Greenwich Council’s leadership came under pressure last night for not revealing its full plans to boost walking and cycling in the borough in the wake of the coronavirus pandemic – with the new cabinet member for transport asking people to “be patient”.
Town hall chiefs submitted a £4m bid to Transport for London on Friday for a number of Streetspace schemes across the borough. However, details released to the public were vague, leaving residents in the dark about just what the council was hoping to achieve.
With access to public transport severely cut, town halls are keen for people to walk and cycle for their journeys. Some details of Greenwich’s plans to achieve this had previously been released – such as a £969,000 plan to create a cycle route from Eltham to Greenwich Park. But others were left vague, such as a £1.1m line simply marked “Shooters Hill”, while a £150,000 bid for “low traffic neighbourhoods” contained no detail whatsoever about where these would be.
By contrast, other boroughs have undergone short borough-wide consultations with residents, while neighbouring Bromley published a detailed list of funding submissions, down to costings for traffic islands.
Plumstead resident Paul Billington told last night’s full council meeting that the council’s documentation looked “hastily put together with only a single line entry for each area and all that’s offered for residents to go on”.
“Why does the council supply such scant information on important matters like this? If there are more detailed plans then why not make these available and engage with residents to allow us all collectively to walk and cycle in safety,” he asked.
Sizwe James, who is the new transport cabinet member, said he was “not sure if Mr Billington has seen the latest update on the council website” – even though that was what Billington was referring to.
“We are working hard to get our bids in and to ensure that they are as comprehensive enough in terms of what we’re putting out in the public domain,” he said.
“The issue here is that we are spending so much time talking about what we are planning to do instead of getting down and doing it, which is what we are concentrating on.”
He did, however, acknowledge that councillors were calling for more transparency.
“Members are saying, let’s have as much transparency as possible, and that’s something we’re going to do but I would ask the public and members to be patient because these are very difficult circumstances and we are trying our best to be as transparent as possible but we are focusing on actual delivery.”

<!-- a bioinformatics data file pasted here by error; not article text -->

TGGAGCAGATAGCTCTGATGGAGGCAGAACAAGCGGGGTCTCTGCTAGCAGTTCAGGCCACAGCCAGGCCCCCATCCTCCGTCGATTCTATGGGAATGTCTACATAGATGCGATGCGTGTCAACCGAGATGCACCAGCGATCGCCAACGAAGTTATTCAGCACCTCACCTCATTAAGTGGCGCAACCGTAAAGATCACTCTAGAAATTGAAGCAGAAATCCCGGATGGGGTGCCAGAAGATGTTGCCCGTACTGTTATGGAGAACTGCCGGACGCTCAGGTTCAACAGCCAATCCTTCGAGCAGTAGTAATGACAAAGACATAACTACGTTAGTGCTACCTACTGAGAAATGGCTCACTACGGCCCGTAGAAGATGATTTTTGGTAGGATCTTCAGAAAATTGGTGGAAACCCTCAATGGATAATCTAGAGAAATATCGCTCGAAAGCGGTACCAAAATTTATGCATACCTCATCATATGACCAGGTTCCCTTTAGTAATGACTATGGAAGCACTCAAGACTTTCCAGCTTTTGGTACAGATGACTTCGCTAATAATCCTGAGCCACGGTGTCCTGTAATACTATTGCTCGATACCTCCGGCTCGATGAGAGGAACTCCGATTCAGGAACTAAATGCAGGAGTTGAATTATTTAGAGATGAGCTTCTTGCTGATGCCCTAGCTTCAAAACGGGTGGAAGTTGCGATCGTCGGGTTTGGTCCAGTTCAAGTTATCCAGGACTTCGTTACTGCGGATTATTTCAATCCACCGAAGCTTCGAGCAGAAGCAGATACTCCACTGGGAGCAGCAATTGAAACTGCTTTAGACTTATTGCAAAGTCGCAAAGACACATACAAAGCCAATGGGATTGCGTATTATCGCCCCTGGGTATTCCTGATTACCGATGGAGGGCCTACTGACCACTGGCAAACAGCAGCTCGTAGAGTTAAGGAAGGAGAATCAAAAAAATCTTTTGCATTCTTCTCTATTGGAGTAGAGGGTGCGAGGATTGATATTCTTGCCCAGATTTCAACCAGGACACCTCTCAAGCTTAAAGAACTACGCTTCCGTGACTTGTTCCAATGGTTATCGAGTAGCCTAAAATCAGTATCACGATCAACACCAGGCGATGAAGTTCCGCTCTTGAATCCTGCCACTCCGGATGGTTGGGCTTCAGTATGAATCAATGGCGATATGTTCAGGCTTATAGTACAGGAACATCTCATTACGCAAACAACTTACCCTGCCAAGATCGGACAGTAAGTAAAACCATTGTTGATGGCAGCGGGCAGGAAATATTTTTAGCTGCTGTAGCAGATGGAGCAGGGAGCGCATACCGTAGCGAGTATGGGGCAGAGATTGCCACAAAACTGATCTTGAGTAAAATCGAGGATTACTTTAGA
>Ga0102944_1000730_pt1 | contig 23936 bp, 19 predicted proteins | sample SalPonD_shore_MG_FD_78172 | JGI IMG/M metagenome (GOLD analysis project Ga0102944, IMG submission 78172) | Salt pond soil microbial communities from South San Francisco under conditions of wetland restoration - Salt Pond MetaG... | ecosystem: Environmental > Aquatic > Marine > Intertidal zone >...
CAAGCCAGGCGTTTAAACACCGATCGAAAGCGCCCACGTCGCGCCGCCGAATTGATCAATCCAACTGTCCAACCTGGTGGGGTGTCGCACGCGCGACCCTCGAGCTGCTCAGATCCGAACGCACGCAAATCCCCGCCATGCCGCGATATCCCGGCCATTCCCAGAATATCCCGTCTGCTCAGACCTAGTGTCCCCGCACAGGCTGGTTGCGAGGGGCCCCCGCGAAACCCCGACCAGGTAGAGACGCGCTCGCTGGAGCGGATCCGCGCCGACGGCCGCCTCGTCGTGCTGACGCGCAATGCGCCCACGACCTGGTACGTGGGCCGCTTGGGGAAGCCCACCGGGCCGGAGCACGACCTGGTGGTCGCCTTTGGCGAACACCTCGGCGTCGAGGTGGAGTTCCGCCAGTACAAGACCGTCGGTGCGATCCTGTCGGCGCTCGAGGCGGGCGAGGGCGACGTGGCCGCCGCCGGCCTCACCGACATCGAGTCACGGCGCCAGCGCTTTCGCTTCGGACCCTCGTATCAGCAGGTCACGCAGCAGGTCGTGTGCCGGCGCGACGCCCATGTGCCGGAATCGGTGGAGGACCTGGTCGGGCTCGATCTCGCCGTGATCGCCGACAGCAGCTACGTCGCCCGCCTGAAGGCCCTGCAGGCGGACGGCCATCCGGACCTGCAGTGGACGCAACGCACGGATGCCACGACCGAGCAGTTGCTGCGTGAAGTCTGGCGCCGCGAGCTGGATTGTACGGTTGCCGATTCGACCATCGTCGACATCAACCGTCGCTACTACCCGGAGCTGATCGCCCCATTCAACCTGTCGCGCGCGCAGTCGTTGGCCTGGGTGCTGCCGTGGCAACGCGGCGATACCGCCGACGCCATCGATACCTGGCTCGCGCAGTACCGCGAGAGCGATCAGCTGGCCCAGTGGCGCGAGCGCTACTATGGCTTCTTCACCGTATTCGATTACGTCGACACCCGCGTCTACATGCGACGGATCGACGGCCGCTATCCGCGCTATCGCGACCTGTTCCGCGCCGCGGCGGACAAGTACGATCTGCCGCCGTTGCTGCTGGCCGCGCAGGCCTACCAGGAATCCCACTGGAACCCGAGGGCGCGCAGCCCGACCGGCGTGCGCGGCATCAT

Later, Conservative councillor Matt Clare picked up the same point. He congratulated the council leadership on progress made so far – such as wider pavements in Greenwich town centre and Eltham High Street, and thanked James for involving opposition councillors in discussions.
But he added: “The council isn’t providing enough information, which doesn’t help us as councillors from all parties to help get residents on board.”
“We don’t want a repeat of what’s going on in Lewisham,” he added, referring to the problems encountered in a low-traffic neighbourhood scheme at South Row in Blackheath.
Council leader Danny Thorpe said that Greenwich had done nothing to keep opposition councillors in the dark.
Referring to a Transport for London scheme – Local Implementation Plans – where boroughs bid for money for local works, Thorpe said: “The work we carried out at speed very much complies with our transport strategy and LIP programme, so that direction of travel is clear.”
“Prior to Covid we were also out to consultation on massive improvements across the borough particularly Greenwich to Woolwich cycle lane and dealing with the Angerstein roundabout. I would ask that everyone continues to state our clear ambition for improvement – far from not having any details out there I think we’ve been crystal clear about the kind of changes we want to see.”
Earlier in the meeting, Conservative councillor Geoff Brighty said Lewisham Council’s closure of South Row, which is on the border of the two boroughs, had been a “monumental mess-up”. He asked James if he had asked his counterpart at Lewisham, Sophie McGeevor, to withdraw the scheme.
Planters blocking the notorious rat run were removed last week after drivers simply ignored them, while Greenwich complained it had not been consulted about the plan.
James said he had not asked Lewisham to stop the scheme, adding: “We talked about going forward how we can improve dialogue between the boroughs, it was accepted we were not given sufficient notice but I didn’t ask them to stop.”
However, James clammed up when asked by another Conservative, Charlie Davis, what Lewisham had told him about another scheme on the boundary – closing roads at Upwood Road and Cambridge Drive in Lee, which Davis said “would act as a hard border” between the two boroughs.
“Can you confirm when you first became aware of it and can you confirm what contact you have had with Lewisham about it and the impact it will have on Greenwich residents?,” Davis asked.
James said: “It’s a sensitive issue so I want to make sure I get the answer exactly right because people are going to create some mischief over this perhaps so I’ll provide a written response.”
The “mischief” comment could have been a reference to 853‘s story on Saturday that Greenwich had not been consulted about the South Row scheme; this was based on a quote from James supplied by his council’s own media team.
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